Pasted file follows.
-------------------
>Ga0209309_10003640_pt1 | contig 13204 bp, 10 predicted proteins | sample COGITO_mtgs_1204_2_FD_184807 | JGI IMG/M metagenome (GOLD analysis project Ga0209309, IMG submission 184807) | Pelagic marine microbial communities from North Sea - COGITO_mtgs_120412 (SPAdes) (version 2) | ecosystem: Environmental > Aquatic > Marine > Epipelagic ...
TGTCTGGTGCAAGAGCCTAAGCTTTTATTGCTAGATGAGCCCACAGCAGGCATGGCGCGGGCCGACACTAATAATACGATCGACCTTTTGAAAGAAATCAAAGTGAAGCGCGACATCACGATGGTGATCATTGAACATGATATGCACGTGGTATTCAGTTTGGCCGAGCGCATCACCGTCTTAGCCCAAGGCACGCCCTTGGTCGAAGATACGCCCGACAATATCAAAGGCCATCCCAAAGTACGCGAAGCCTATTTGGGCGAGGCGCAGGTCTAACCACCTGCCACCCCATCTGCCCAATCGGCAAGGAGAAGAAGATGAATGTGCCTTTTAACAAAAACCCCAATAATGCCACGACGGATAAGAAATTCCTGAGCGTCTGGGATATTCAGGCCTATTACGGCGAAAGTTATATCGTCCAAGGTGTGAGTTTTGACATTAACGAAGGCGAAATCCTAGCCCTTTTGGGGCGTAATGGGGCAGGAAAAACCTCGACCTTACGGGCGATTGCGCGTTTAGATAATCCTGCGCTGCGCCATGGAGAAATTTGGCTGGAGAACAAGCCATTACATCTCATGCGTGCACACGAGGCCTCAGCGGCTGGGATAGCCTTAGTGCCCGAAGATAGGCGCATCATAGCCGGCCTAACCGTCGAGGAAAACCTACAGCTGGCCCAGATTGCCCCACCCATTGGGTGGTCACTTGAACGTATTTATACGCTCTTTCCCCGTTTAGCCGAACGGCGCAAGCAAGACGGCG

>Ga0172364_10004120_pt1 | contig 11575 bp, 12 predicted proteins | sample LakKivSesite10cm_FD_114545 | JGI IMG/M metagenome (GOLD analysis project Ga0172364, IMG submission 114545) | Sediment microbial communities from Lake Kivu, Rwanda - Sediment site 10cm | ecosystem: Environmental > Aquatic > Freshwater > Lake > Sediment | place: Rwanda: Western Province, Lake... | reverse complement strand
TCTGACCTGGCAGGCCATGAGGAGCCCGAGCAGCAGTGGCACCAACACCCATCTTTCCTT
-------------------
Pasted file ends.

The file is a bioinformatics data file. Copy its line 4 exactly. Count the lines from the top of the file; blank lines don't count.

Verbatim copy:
TCTGACCTGGCAGGCCATGAGGAGCCCGAGCAGCAGTGGCACCAACACCCATCTTTCCTT